The sunlight peers through the dancing leaves above, sharp rays heating my bare shoulders as I swing back my leg and kick a stone out into the water. The stone hits the surface with a small splash and sinks down into the dark below until it is invisible. The ripples are all that remain of its presence.
Whenever I kick a stone into the river now, which I do so often, I imagine Ida. I imagine her standing by the river with her hands on her hips defiantly, and the rain pelting down so hard it makes her big, curly hair straight as straw. I Imagine her twirling and whirling, her thin white dress clinging to her dark, tan skin, and that dark, tan skin so visible through the wet material, her underclothes so damp there is nothing left to the imagination.
It was the first time I had ever seen a girl like that, even though I told myself at the time that I wasn't seeing her any sort of way. I was just looking at the difference. The difference in the way our bodies' were growing. That's what I told myself then anyway.
"Adventurers don't let anything stop them," she said, so close to me I could smell her breath, even over the rain. It smelled like pears, the kind we'd been picking from the trees in Old Millard's yard before the rain hit. Even though it was only a few short years ago, I realize just how young we were: only twelve.
"There's no treasure," I told her bluntly, shifting uncomfortably, hugging myself as if I could cover my own wet, sheer clothing. My dress was as soaked as Ida's, tangled around my legs, a wet, clumpy, mess of fabric between trembling knees.
She cocked her head and smiled at me, a slow soft smile, the kind offered in sadness, not pity but sadness for the person being smiled at.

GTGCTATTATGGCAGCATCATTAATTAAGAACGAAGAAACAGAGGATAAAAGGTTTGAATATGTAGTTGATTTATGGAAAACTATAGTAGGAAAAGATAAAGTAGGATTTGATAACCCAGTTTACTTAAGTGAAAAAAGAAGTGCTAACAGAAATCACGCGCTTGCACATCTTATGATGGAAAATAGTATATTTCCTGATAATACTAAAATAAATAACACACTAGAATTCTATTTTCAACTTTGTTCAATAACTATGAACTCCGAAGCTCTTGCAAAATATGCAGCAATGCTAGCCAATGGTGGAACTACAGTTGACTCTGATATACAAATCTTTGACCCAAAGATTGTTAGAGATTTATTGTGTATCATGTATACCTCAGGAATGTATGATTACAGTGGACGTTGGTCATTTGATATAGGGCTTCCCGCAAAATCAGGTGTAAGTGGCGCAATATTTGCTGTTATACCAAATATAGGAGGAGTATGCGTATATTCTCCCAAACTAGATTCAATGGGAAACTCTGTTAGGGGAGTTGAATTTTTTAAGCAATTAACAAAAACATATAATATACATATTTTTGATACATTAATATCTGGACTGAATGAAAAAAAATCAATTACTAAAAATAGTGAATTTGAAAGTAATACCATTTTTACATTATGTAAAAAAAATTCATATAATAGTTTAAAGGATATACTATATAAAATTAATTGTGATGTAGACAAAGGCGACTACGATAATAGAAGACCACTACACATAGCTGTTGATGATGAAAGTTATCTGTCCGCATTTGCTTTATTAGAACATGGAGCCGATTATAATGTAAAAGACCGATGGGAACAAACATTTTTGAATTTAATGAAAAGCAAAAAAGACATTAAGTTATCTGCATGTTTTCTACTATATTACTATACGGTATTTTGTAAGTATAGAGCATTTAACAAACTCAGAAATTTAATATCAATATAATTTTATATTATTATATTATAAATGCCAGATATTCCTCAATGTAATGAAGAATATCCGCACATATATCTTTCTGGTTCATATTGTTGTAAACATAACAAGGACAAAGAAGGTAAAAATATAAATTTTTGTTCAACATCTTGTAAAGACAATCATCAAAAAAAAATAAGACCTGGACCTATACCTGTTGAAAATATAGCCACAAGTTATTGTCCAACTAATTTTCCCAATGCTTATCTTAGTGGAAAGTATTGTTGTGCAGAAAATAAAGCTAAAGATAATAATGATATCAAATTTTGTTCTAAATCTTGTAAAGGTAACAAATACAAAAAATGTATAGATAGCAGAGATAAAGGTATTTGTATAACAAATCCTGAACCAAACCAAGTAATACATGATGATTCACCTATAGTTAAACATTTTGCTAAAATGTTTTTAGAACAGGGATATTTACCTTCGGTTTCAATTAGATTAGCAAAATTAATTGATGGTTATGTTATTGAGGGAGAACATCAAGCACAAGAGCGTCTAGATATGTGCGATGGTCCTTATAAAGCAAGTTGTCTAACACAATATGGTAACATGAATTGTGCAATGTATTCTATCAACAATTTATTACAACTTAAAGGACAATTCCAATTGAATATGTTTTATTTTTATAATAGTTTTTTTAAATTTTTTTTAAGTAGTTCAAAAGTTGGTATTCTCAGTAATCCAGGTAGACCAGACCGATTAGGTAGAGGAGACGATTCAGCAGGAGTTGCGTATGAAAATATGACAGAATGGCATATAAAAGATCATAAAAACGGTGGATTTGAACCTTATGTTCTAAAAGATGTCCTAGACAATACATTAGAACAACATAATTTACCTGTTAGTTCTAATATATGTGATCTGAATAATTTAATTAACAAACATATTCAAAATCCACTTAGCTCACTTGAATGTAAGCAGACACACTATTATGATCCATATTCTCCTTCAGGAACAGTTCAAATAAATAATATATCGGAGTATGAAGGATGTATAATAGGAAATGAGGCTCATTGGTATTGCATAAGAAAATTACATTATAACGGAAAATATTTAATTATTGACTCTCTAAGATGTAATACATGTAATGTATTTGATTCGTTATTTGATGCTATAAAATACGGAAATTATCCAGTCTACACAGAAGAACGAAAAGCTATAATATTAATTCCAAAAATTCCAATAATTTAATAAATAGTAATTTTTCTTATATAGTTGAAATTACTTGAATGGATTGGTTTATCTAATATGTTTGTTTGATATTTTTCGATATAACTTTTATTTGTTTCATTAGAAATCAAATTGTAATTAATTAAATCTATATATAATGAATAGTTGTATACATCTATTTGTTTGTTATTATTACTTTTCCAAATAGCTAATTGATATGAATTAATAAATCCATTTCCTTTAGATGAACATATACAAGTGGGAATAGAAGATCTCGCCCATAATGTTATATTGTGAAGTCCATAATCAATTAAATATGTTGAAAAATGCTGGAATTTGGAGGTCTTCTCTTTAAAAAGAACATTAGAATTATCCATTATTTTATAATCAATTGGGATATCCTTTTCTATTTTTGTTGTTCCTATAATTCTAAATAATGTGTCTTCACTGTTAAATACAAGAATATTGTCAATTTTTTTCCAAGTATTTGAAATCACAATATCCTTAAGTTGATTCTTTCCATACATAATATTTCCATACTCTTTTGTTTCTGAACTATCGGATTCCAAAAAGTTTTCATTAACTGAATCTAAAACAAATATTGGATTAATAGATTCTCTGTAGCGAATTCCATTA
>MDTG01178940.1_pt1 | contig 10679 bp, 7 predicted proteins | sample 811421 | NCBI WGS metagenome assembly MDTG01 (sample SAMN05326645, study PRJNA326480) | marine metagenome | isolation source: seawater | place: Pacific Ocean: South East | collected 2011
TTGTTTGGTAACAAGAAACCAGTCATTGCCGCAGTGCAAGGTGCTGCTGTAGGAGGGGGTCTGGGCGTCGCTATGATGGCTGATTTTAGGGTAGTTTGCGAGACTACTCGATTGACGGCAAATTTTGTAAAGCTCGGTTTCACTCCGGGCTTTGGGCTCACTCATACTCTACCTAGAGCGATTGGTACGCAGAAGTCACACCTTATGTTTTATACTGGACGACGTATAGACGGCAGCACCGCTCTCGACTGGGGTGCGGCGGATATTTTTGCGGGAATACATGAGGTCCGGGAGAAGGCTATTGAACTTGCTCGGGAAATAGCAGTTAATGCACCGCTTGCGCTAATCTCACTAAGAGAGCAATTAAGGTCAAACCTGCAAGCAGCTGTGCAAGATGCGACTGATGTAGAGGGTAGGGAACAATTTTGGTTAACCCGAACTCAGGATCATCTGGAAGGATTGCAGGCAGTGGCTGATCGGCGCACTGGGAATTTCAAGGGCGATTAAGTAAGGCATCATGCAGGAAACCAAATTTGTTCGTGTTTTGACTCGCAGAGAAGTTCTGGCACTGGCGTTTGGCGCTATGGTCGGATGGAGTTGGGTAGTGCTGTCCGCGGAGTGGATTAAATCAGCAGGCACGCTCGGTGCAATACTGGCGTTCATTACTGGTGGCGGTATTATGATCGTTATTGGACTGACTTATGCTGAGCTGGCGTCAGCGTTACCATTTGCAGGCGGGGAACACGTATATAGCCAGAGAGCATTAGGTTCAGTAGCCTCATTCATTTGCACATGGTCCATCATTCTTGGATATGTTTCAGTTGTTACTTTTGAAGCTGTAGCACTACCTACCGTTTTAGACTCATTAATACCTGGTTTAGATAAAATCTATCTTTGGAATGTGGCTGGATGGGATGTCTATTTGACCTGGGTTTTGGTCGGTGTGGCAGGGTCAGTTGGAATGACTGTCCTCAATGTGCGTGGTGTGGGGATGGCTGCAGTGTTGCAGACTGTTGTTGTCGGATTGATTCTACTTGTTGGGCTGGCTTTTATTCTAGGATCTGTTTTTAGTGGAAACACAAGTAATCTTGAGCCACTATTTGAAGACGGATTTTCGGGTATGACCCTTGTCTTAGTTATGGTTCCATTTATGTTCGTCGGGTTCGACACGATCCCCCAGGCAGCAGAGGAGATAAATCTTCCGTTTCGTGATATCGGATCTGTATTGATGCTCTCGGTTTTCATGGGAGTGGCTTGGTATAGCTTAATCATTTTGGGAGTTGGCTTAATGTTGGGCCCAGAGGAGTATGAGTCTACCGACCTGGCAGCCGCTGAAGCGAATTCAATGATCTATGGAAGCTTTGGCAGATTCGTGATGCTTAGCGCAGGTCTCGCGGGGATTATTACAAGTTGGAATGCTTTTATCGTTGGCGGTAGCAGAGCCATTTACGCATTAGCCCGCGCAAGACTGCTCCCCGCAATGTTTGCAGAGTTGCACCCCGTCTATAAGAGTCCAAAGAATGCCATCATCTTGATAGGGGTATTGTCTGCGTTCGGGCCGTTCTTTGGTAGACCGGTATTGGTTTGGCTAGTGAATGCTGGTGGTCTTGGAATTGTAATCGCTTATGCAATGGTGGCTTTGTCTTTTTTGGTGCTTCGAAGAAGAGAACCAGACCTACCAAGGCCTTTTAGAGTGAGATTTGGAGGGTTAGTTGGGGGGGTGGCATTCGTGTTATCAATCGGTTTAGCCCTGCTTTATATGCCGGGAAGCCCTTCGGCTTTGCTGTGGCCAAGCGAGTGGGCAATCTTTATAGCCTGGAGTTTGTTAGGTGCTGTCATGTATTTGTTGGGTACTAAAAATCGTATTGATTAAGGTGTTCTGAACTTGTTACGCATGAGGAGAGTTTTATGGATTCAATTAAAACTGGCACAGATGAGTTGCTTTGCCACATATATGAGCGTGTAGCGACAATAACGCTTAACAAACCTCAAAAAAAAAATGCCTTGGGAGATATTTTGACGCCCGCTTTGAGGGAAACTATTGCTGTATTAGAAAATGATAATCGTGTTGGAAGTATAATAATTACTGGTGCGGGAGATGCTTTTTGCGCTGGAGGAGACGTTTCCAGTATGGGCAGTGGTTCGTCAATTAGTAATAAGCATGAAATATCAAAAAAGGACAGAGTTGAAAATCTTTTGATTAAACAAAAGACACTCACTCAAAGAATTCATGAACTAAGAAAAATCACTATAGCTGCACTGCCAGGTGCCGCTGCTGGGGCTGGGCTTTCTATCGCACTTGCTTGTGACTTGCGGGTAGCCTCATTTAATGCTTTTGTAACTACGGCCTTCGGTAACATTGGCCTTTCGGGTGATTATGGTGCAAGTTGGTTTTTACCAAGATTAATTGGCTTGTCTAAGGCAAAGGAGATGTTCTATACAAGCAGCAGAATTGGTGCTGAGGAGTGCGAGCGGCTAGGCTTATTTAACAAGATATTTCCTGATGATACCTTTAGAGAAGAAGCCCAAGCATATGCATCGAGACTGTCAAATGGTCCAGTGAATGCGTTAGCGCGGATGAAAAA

I grimaced, I remember, a real, hard grimace.
Her smile didn't falter.
The river was high, high as anything, and rushing on past like a speeding train. Leaves were moving over the surface so quickly I could hardly keep track of them. I wondered if the stones at the bottom—the ones I always kicked in—were being rushed along the riverbed like the leaves on top. Weight doesn't matter much in the water.
It's all the same to the river. A leaf or a stone, it makes no difference.
I kick another stone in and watch it sink, heavy in the water, dropping until I can't see it at the bottom anymore, and I imagine her again. I imagine her standing on the bank, and that slow smile, and the way she wipes the water away from her eyes as it pours down on her head; and I imagine the way she goes in the water, the way it rushes over her body, and then her head, her dress flowing around her, white against the dark water, everything visible. Everything. She is an angel floating in the skies for a second before she sinks like all the stones.
She was standing on the bank with her back to the water. She was in front of me with her face so close to mine, and I could smell the pears, I remember. I wondered if she could smell them on my breath too, our mouths so close like that. I hoped that my breath didn't smell rancid. I was nervous, and I could feel my breathing' go shallow and my face flush, not from the rain. I remember thinking: Why? Why am I nervous?
We're good friends, I told myself that. Good friends. Best friends forever.
"Have you ever kissed a girl before?" I heard her whisper over the sound of the rain and my heart pounding in my ears. Her eyelids looked heavy. A whisper of a smile was still on her lips.
I hadn't. She knew good and well I hadn't. But in that moment I knew I had wanted to. I felt shame for it; I told myself it was something else. It was just the love I felt for her as my friend, my very good friend Ida. I felt anger bubble up inside me for her having asked such a silly question, but I didn't say anything. She was so close and her breath so hot, and her hand was in mine. Don't ask me how it had gotten there. I couldn't remember that.